What if you told your kids there was a place where they could hold ideas in the palms of their hands? A place where shiny materials delivered by trucks, rails, planes, and boats from around the globe are transformed into fun and exciting toys. Where humans and machines are on the same team and teach one another new things every day. They might not believe it when you tell them that place is a manufacturing facility, but National Manufacturing Day, Friday, October 4, aims to help change that.
Despite manufacturing’s foundational role in the U.S. economy, it’s safe to say that most of today’s youth know little about it beyond Industrial Revolution coverage in Social Studies class. And by the time they enter the workforce – if they haven’t done so already – that disconnect is so great that manufacturing as a career is becoming further and further from a consideration. There seems to be this misperception that most U.S. manufacturing jobs have been outsourced and those that remain are low-skilled, low-paying ones that nobody wants.
As manufacturing demographics increasingly fall on the side of older workers, the second annual National Manufacturing Day is coming at a pivotal time. A 2011 Skills Gap Report from the National Association of Manufacturers reported that 67% of companies had a moderate-to-severe shortage of available, qualified workers, and 56% anticipated the shortage to grow worse in the next 3 to 5 years. Not long after this research surfaced, U.S. Bureau of Labor Statistics data highlighted that in 2012 the average manufacturing workers’ age was roughly 50 years old and half of that workforce was 10 to 15 years away from retirement.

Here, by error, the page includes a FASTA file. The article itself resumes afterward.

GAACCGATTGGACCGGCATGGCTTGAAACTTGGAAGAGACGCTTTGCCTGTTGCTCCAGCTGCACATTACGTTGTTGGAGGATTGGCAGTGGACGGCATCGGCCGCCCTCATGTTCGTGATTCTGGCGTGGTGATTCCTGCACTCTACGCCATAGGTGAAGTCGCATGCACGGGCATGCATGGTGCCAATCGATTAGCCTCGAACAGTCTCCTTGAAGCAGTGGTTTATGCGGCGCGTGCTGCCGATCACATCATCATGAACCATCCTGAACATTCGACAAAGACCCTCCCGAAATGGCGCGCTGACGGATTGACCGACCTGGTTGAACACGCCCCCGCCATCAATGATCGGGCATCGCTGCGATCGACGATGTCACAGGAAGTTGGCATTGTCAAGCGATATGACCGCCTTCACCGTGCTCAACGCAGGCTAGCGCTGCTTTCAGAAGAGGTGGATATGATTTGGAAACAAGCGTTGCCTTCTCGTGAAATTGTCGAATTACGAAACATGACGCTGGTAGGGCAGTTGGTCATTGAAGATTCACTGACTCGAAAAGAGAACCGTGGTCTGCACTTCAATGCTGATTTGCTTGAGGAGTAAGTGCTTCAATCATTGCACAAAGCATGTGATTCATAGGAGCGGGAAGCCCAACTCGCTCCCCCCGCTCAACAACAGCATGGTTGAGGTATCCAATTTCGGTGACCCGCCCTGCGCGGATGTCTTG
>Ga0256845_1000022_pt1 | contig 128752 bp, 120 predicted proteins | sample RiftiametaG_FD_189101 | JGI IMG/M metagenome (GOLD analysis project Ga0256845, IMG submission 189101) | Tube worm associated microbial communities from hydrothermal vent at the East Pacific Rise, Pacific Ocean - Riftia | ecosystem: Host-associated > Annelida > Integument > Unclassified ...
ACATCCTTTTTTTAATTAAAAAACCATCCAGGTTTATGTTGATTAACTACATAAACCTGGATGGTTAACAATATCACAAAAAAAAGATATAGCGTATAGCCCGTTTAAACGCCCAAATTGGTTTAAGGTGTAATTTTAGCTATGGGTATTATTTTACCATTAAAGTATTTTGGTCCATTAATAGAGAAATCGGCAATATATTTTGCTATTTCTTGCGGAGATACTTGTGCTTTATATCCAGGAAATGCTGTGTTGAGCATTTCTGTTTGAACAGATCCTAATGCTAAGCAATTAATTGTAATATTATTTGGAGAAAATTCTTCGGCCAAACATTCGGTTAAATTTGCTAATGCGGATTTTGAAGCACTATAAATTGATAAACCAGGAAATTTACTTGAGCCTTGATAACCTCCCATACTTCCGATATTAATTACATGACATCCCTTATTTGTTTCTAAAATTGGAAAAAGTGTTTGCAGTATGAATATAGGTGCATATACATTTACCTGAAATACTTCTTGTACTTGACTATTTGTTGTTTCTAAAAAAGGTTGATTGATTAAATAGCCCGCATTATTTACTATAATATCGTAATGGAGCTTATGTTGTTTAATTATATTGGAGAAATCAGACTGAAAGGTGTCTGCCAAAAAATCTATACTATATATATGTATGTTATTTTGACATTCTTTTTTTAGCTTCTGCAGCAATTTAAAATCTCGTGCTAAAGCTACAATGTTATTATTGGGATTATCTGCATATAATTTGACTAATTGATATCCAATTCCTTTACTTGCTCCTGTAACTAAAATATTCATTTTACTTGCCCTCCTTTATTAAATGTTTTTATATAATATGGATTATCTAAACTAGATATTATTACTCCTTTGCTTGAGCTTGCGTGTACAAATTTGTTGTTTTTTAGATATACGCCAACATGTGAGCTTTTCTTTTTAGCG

Accounting for the aging workforce issue, in ThomasNet’s 2013 Industry Market Barometer report, it was concluded that 75% of manufacturing workers will need to come from Generation-Y by 2025 for it to continue growing at its current rate. That leaves little time to renovate the outdated perception and lack of information Millennials have about manufacturing, making events such as National Manufacturing Day all the more crucial.
As put by Jay Timmons, National Association of Manufacturers’ President and CEO, “Manufacturing Day is a great opportunity to shift Americans’ perception that it is not our grandfather’s manufacturing anymore.”
In fact, today’s manufacturing careers are far from those followed by most people’s grandfathers. There are opportunities across a broad range of high-tech areas, from electronics and mechanical engineering to software, IT and networking as well as industrial engineering, process engineering and project management. These cutting-edge skills are in demand, right here in the U.S. And as manufacturing technology continues to pervade deeper into plants and global supply chains, the number of opportunities is poised to grow.